• KiAfriqa

Why Africa is not Independent & The myth of African Independence.

During the 60’s and 70’s a multitude of African countries had “freed” themselves from colonization. Although many on the continent have tended to equate decolonization with the dawn of independence in the 1960s, the independence, actually, turned out to be a bit of a hoax. Africa is not independent.

The European imperialists were smart, so they did not leave without keeping control over the entire economy and natural resources of the continent with a well-crafted system keeping Africans in extreme poverty. Besides the obvious treasures of African soil such as gold and diamonds, Africa has about 20 unique and precious minerals. By all means, they needed Africa for their mobile phones, airplanes, cars, jewelry, construction technology, etc.

Although many believed that the struggle against colonialism was also supposed to vanquish economic exploitation and introduce social justice, democracy and respect for human rights and civil liberties, the new overlords entrenched an authoritarian political culture that mimicked the style of those colonizers they had succeeded.

During the colonial era, African nationalist leaders identified themselves with the ordinary peasants and workers to fight for independence. However, these African leaders were the products of colonial schools and European universities. After independence, the European imperialists gave them the opportunity to prance around the international stage pretending to be the equals of the colonial masters whose bidding they were and are still doing.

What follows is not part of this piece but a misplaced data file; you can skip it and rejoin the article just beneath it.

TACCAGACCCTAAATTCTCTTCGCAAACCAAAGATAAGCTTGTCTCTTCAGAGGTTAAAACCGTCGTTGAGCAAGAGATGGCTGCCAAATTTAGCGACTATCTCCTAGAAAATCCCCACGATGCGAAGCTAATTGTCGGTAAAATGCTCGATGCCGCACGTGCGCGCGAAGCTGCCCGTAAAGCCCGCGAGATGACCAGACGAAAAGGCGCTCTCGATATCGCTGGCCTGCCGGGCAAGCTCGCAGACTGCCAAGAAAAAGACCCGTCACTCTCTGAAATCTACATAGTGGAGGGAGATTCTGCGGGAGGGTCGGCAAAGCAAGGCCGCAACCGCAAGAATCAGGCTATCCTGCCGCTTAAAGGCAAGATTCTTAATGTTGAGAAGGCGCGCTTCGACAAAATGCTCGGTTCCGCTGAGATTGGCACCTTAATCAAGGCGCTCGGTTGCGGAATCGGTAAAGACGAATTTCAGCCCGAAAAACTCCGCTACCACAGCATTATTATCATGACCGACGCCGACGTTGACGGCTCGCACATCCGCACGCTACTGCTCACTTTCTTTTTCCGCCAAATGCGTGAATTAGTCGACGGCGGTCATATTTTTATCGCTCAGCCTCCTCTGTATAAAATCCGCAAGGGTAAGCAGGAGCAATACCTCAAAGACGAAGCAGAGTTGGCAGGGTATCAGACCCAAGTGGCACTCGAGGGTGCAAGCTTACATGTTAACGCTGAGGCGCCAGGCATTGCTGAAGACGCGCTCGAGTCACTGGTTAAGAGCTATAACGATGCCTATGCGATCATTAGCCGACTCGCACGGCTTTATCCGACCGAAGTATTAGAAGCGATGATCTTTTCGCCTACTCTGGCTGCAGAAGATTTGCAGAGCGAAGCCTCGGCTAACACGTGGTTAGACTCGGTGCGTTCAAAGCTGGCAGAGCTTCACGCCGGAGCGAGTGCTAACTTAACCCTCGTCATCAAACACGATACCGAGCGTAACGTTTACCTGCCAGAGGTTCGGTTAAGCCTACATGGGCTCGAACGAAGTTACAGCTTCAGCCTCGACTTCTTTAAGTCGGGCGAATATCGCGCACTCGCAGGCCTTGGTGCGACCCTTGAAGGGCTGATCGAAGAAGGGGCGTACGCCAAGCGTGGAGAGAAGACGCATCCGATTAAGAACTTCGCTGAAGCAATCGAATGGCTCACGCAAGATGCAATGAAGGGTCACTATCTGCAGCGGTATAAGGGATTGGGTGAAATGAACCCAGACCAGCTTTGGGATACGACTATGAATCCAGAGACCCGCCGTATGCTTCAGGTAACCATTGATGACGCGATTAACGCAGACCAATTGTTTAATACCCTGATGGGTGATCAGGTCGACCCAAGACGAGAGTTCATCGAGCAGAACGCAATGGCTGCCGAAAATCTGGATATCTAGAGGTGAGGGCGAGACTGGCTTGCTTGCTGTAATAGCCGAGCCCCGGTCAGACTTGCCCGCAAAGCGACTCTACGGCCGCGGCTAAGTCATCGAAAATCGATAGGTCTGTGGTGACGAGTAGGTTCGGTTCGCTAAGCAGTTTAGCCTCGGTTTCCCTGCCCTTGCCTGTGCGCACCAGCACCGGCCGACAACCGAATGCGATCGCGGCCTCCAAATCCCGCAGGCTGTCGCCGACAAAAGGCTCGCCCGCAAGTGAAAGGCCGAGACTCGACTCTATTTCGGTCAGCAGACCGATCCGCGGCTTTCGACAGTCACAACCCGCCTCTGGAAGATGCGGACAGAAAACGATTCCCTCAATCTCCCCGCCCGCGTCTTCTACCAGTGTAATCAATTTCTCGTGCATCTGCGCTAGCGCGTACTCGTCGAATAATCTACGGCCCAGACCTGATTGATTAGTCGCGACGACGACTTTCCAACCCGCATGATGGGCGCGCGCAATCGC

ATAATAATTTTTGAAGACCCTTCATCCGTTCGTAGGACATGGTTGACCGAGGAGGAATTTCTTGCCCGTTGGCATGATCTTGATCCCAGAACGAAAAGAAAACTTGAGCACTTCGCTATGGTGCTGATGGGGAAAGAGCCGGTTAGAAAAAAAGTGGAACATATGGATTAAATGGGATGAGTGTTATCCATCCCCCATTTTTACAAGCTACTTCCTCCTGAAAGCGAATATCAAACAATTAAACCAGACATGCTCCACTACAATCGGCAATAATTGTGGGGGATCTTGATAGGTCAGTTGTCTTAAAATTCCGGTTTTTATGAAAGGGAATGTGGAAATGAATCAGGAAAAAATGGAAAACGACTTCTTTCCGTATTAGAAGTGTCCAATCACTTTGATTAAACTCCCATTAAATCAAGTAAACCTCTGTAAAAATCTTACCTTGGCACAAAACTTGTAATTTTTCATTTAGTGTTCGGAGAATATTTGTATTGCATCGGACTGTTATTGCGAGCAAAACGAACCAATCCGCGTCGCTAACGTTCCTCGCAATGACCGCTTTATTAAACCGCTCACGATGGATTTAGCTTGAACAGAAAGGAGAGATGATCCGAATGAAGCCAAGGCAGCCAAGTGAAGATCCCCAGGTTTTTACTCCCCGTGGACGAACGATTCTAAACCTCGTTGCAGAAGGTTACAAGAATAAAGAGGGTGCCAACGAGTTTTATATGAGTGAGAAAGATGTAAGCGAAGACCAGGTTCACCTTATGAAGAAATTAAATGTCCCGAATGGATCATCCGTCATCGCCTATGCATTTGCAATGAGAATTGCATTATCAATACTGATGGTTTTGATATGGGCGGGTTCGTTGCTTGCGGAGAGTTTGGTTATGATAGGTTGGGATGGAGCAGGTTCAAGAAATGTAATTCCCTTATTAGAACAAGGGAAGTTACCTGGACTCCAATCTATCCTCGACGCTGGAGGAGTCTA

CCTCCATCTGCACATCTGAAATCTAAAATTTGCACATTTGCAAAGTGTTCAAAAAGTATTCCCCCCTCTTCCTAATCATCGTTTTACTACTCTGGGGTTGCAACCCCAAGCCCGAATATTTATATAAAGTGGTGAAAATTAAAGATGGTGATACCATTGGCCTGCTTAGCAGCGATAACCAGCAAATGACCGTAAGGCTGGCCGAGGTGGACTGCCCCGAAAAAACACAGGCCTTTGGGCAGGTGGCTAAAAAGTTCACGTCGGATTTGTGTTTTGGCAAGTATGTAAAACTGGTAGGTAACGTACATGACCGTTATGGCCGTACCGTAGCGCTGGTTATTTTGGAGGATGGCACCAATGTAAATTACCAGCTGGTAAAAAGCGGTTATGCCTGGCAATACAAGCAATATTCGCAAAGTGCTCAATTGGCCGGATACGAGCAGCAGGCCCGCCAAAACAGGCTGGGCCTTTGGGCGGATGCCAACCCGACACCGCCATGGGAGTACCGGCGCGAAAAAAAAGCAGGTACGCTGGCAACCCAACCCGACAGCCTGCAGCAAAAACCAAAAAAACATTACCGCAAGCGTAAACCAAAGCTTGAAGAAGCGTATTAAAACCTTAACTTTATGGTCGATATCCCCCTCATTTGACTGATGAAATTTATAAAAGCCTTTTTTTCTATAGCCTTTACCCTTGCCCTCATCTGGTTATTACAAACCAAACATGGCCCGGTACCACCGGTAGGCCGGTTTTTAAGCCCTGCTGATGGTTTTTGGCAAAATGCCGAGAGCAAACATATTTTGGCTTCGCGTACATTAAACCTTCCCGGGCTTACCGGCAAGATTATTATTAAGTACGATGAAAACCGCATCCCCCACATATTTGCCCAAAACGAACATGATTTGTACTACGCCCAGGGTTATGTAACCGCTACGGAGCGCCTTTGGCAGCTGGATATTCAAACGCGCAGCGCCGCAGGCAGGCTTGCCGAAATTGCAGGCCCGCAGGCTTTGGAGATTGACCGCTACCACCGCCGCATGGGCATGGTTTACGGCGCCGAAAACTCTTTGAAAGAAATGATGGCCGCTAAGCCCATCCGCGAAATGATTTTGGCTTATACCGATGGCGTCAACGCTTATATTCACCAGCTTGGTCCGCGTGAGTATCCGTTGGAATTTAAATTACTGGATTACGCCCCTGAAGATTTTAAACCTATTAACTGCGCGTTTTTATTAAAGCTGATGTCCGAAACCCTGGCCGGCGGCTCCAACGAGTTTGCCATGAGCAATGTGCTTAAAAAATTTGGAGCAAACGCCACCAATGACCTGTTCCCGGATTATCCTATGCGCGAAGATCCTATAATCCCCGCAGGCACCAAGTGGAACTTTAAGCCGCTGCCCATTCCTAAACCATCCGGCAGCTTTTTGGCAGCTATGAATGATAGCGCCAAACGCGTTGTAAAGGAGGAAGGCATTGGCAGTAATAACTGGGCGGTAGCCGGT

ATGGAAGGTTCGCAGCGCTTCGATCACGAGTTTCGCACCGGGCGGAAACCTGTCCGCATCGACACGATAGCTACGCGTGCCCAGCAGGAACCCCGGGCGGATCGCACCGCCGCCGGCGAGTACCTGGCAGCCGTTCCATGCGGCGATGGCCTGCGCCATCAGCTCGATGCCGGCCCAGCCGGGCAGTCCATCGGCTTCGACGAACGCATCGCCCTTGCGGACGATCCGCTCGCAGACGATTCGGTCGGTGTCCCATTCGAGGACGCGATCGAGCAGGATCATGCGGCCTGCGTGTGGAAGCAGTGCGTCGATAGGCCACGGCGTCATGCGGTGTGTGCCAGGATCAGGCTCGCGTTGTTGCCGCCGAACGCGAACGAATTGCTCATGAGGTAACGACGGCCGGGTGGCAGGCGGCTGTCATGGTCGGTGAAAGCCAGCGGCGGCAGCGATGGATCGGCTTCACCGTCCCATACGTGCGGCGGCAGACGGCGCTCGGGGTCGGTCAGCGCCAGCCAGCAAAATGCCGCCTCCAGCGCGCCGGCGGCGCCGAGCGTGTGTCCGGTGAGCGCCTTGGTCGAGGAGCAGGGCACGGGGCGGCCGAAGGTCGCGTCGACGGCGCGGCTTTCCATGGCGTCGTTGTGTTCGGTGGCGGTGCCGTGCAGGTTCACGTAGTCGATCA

African leaders who refused to cooperate were assassinated or became victims of coups, those who obeyed are supported and rewarded by western powers with lavish lifestyles while the majority of their people have to endure extreme poverty and desperation.

While independence undoubtedly improved life for some on the continent, for the most part, it did not mean freedom. Rather, it marked the internationalization and indigenization of colonialism. It became a tool to transform Africans from being the objects of colonial subjugation into partners in their own exploitation.

African countries remained essentially what they were: "agricultural appendages to the West". African elites are still heading to foreign capitals to preach their Pan-Africanism rhetoric while consigning their countrymen into debt and bondage.

Across Africa, those who led the fight against colonial rule and those who came after them became just as brutal as those they had deposed.

As Mmusi Maimane, leader of South Africa's opposition Democratic Alliance once said, the same pattern is repeated. "First comes the era of colonial rule - unjust and exploitative. Then comes independence along with a new, democratically elected government. And then follows years, even decades, of oppression by the very same people who were meant to deliver freedom."

Although for many, "liberation" is synonymous with freedom, it is plain that few of the peoples "liberated" from colonial rule actually got freedom. And those few are the elites only.

Are Africans free? Were they liberated? Or was the situation more akin to the one described by South Africa's Nelson Mandela following his country's triumph over apartheid: "The truth is that we are not yet free; we have merely achieved the freedom to be free, the right not to be oppressed."

Sadly, there is little or no recognition among Africa's governing elites today that the failure to reform the inherited colonial systems of oppression embodied in the states continues to be at the root of the continent's malaise. And things are unlikely to change unless we redefine independence to mean real freedom for the continent's people rather than simply the freedom to be oppressed and plundered by African elites.

That is the work that remains to be done.

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